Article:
Finding beauty in simple things : Chang Ucchin’s works show zen philosophy and love for his family

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Finding beauty in simple things : Chang Ucchin’s works show zen philosophy and love for his family


In many paintings by Chang Ucchin (1917-1990), one of the most-beloved Korean modern painters, appear a family that consists of a mother, a father and a child, in his signature style of primitive art that has both heartwarming and healing qualities.

About 100 pieces of Chang’s work, including such paintings, are on view at the Insa Art Center on the main road of Insa-dong, in central Seoul, to celebrate the artist’s 100th birthday, which falls on Nov. 26. The retrospective’s title is “The Next 100 Years Ucchin Chang: Stand at the Insa-dong Line.”

“When my brothers, sisters and I saw those paintings, each of us would think ‘It’s me. I’m the child,’” Chang Kyung-soo, 72, the artist’s eldest daughter and director of Kyungwoon Museum said, smiling, at a press preview of the retrospective on Monday.

She explained that they all felt love from their father, although Chang was neither a very attentive father nor a good breadwinner.

“My father always felt guilty for it and expressed it to us from time to time,” she said. “So we sympathized with him. I would side with him, when he was having a quarrel with my mother. One day, she shouted at me ‘How can you take your father’s side, even though it’s me that pays for your tuition?’ Actually, she earned a living and I would not have gone to school without my mother.”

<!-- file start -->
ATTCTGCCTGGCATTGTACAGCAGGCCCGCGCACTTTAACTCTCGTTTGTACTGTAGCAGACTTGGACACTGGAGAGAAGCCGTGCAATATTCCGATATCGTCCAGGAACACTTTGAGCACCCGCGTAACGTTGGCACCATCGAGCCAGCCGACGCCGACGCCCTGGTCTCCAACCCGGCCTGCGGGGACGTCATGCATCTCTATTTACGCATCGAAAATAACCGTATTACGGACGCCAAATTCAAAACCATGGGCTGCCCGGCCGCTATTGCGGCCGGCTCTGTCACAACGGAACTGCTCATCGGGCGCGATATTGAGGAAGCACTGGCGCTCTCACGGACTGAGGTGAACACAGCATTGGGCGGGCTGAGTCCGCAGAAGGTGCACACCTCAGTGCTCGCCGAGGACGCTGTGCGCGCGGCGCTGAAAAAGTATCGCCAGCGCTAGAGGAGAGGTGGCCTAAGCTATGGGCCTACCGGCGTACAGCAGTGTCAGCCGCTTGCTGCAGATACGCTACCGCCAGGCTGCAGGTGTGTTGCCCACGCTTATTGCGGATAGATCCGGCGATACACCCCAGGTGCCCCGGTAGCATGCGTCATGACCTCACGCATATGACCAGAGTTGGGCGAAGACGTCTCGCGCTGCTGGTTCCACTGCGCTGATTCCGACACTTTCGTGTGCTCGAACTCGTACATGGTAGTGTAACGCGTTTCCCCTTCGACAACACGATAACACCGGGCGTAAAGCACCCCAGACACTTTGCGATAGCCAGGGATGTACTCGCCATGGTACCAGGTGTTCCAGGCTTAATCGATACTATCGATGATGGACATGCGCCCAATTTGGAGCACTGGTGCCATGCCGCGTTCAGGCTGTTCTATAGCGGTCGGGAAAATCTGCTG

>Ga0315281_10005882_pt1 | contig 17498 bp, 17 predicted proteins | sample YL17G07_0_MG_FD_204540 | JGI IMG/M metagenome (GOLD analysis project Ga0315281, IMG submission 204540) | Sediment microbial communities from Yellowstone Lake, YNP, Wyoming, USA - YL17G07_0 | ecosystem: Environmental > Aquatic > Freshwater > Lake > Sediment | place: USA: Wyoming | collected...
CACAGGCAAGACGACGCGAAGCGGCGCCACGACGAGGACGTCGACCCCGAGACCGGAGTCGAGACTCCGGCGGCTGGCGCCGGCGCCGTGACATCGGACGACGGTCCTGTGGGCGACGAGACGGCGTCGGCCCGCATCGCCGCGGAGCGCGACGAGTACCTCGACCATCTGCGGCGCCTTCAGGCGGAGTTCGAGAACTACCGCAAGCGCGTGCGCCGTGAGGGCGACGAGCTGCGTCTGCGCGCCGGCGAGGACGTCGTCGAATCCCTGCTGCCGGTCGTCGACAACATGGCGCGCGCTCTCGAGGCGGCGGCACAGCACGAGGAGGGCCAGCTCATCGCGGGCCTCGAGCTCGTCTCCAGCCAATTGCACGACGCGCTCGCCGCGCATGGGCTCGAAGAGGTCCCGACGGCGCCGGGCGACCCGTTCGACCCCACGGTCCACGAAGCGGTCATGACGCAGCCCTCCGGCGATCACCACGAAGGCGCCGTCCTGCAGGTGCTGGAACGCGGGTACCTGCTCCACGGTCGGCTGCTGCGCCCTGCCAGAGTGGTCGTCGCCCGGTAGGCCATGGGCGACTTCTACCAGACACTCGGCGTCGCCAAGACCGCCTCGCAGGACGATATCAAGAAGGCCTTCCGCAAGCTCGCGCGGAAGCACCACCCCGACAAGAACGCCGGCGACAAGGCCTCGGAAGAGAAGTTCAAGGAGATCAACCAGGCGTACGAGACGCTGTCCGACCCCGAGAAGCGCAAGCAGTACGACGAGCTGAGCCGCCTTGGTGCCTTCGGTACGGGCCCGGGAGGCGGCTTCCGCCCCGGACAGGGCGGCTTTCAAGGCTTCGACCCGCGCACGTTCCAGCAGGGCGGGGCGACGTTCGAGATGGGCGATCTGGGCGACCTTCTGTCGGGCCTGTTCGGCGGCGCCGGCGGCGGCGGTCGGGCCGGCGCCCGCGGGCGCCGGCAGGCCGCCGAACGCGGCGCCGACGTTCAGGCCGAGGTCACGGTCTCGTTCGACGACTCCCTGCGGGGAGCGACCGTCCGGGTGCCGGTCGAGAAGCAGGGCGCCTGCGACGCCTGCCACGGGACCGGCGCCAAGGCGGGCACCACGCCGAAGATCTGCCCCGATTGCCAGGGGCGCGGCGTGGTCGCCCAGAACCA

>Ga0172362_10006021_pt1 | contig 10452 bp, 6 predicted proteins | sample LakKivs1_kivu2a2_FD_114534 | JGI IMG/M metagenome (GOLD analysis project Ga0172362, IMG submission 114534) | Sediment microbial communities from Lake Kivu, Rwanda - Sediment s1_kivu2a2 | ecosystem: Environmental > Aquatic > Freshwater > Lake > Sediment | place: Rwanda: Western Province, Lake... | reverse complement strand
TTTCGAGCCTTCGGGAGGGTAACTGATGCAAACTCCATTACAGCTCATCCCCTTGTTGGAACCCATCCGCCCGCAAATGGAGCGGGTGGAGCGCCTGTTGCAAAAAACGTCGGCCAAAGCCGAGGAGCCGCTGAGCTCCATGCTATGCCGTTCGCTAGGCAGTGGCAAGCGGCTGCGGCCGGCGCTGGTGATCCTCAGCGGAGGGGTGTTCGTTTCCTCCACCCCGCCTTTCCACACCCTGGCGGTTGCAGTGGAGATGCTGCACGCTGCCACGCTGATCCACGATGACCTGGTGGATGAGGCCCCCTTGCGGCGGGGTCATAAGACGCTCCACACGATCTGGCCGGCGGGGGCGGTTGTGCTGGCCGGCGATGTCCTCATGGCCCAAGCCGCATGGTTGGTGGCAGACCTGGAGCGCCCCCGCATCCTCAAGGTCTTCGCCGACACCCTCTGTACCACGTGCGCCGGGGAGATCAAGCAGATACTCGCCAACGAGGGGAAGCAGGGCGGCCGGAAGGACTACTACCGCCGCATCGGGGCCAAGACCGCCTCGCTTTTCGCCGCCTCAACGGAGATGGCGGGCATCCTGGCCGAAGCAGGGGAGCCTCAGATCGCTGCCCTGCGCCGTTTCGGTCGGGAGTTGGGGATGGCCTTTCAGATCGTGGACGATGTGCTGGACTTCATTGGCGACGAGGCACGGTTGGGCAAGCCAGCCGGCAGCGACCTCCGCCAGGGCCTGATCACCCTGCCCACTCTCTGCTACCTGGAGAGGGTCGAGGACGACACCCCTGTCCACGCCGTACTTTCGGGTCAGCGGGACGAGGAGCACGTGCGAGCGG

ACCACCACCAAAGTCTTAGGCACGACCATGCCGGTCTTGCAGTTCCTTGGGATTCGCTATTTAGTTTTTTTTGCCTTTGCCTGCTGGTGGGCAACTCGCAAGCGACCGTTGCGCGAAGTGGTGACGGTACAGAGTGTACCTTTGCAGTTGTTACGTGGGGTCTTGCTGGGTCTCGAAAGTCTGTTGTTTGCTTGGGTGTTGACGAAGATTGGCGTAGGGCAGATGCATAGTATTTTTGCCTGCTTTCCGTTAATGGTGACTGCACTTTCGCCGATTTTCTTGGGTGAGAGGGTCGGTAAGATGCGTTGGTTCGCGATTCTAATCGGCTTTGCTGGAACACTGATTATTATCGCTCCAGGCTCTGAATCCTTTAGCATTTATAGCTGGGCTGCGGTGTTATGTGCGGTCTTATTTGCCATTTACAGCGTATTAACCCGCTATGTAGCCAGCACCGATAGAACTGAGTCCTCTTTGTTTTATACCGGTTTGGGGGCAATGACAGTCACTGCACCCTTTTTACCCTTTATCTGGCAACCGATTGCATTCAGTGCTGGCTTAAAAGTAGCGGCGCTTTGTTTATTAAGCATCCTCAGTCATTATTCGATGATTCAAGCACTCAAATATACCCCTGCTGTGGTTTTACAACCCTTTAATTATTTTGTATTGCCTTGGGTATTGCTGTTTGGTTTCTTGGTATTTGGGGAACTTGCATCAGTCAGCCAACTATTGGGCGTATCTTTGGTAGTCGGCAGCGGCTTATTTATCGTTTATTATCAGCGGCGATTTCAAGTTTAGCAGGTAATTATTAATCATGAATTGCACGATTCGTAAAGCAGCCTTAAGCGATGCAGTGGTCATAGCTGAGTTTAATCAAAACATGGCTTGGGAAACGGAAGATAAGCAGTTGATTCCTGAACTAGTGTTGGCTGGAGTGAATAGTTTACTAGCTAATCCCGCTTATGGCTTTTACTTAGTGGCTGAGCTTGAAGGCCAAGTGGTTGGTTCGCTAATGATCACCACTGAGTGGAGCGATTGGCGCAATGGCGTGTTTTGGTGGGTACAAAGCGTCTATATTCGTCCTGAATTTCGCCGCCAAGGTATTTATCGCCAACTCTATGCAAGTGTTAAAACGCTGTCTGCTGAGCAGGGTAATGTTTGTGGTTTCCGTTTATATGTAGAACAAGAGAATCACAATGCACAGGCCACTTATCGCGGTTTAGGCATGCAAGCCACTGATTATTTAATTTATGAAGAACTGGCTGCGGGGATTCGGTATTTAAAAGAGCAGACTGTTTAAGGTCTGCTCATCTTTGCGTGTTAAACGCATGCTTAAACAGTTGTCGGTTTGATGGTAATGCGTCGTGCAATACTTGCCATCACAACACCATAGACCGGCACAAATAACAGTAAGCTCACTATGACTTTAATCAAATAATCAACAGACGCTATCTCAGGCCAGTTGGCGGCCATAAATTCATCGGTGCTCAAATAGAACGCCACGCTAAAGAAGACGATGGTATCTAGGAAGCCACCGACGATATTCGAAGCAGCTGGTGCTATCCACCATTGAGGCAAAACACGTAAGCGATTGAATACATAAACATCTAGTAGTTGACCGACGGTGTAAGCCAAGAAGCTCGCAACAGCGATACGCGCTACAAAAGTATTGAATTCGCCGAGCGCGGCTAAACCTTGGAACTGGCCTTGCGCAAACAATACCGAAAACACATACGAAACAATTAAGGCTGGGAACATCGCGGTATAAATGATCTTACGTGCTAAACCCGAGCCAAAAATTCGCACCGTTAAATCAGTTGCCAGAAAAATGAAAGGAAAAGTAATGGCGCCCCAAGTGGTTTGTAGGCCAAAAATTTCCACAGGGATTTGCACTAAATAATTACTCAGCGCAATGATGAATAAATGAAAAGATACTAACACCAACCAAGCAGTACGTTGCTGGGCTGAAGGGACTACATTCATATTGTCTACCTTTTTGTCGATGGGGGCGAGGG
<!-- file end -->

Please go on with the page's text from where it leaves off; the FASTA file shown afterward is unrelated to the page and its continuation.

Chang’s wife, Lee Soon-kyung, 97, was the supporter of the family and gave both material and emotional support to the artist despite many quarrels, according to their daughter Kyung-soo.

On display at the exhibition is a rare painting by Chang that depicts solely his wife. The 1970 painting has the title “Zinzinmyo - My Wife’s Buddhist Name.” In this painting, his wife Lee, a devout Buddhist, is portrayed to look like a Buddha or bodhisattva.

“My mother would complain to my father that he seldom painted her portrait,” Kyung-soo explained. “At that time, my father used a studio in Deokso of Namyangju [in northern Gyeonggi province]. But he didn’t work there in winter because it was so cold in the studio.”

“One winter day, he suddenly went to Deokso and painted the portrait of my mother that resembled a Buddha with all his heart and soul - even skipping meals. After he finished the painting and returned to our home in Seoul with it, he got so ill and was in bed for three months. My mother was frightened, thinking he might leave her forever with the painting behind. So, she didn’t like the painting and later sold it. My father was sorry for that, as he loved the painting.”

The exhibition is divided into four sections, in chronological order: the Deokso period (1963-75), the Myeongryun-dong [of Seoul] period (1975-79), the Suanbo [of North Chungcheong] period (1980-85) and the Singal [of Yongin] period. (1986-90)

Asked why all of his paintings are small-sized, Kim Hyung-kook, board chair of Gana Foundation for Arts and Culture, which is co-hosting the exhibition with the Chang Ucchin Foundation, said, “The artist would say that small things are beautiful and simple things are beautiful.”


The exhibition runs through Aug. 27. Admission is 5,000 won ($4.46). For details, visit or call (02) 736-1020.
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